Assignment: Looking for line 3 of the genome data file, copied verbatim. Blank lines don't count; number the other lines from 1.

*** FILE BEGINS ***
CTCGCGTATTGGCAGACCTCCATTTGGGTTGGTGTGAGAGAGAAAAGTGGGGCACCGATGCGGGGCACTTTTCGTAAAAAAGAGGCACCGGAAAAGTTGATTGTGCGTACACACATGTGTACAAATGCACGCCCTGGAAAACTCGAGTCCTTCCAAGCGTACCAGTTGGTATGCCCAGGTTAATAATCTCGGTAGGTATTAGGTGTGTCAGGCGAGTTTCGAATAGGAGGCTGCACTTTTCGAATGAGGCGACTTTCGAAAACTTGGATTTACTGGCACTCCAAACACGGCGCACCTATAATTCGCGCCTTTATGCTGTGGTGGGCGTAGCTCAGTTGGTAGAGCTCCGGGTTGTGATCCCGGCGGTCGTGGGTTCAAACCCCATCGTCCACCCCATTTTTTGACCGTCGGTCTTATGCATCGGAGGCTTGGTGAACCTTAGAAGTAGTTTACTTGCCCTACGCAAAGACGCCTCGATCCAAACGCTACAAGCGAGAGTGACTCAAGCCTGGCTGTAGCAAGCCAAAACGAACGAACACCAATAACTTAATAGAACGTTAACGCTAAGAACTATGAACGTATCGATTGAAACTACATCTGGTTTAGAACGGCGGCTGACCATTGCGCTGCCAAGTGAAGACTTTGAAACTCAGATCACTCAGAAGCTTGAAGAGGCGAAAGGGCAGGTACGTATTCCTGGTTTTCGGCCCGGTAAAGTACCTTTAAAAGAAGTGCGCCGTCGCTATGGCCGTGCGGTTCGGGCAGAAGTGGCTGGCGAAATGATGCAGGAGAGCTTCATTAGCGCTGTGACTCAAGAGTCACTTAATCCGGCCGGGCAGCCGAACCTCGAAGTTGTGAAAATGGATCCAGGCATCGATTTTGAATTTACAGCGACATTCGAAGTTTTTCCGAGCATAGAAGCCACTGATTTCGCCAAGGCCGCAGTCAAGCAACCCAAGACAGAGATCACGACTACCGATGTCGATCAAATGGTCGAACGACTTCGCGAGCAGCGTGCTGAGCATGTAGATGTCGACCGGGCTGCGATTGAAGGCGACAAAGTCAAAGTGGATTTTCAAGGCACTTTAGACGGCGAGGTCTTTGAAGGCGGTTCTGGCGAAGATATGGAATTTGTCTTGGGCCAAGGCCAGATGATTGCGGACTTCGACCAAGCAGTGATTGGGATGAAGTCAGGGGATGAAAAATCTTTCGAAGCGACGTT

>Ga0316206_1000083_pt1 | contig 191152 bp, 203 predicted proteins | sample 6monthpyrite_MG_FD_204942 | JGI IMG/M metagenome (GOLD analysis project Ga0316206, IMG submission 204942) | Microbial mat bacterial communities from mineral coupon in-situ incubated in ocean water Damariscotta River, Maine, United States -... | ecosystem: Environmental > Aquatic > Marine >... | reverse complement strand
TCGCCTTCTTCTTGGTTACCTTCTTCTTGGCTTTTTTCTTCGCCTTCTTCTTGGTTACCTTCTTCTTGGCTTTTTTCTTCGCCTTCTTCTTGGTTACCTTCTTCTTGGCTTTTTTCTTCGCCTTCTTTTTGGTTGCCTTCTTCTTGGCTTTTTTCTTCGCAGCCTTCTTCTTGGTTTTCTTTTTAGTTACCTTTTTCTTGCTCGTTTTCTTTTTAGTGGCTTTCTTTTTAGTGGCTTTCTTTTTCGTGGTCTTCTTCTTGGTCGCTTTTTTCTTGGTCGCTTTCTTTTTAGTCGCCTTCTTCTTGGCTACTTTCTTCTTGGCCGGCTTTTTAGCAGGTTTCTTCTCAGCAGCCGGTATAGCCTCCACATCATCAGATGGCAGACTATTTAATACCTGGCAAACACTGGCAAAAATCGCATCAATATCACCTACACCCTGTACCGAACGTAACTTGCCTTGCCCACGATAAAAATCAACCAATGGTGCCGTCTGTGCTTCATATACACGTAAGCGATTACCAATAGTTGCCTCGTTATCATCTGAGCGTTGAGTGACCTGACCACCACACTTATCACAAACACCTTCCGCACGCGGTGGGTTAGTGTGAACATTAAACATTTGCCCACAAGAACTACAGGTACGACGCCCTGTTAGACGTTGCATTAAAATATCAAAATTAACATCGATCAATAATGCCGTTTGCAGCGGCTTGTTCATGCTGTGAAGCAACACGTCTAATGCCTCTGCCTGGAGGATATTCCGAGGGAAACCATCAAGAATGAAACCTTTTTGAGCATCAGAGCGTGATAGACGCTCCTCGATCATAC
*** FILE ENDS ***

TCGCCTTCTTCTTGGTTACCTTCTTCTTGGCTTTTTTCTTCGCCTTCTTCTTGGTTACCTTCTTCTTGGCTTTTTTCTTCGCCTTCTTCTTGGTTACCTTCTTCTTGGCTTTTTTCTTCGCCTTCTTTTTGGTTGCCTTCTTCTTGGCTTTTTTCTTCGCAGCCTTCTTCTTGGTTTTCTTTTTAGTTACCTTTTTCTTGCTCGTTTTCTTTTTAGTGGCTTTCTTTTTAGTGGCTTTCTTTTTCGTGGTCTTCTTCTTGGTCGCTTTTTTCTTGGTCGCTTTCTTTTTAGTCGCCTTCTTCTTGGCTACTTTCTTCTTGGCCGGCTTTTTAGCAGGTTTCTTCTCAGCAGCCGGTATAGCCTCCACATCATCAGATGGCAGACTATTTAATACCTGGCAAACACTGGCAAAAATCGCATCAATATCACCTACACCCTGTACCGAACGTAACTTGCCTTGCCCACGATAAAAATCAACCAATGGTGCCGTCTGTGCTTCATATACACGTAAGCGATTACCAATAGTTGCCTCGTTATCATCTGAGCGTTGAGTGACCTGACCACCACACTTATCACAAACACCTTCCGCACGCGGTGGGTTAGTGTGAACATTAAACATTTGCCCACAAGAACTACAGGTACGACGCCCTGTTAGACGTTGCATTAAAATATCAAAATTAACATCGATCAATAATGCCGTTTGCAGCGGCTTGTTCATGCTGTGAAGCAACACGTCTAATGCCTCTGCCTGGAGGATATTCCGAGGGAAACCATCAAGAATGAAACCTTTTTGAGCATCAGAGCGTGATAGACGCTCCTCGATCATAC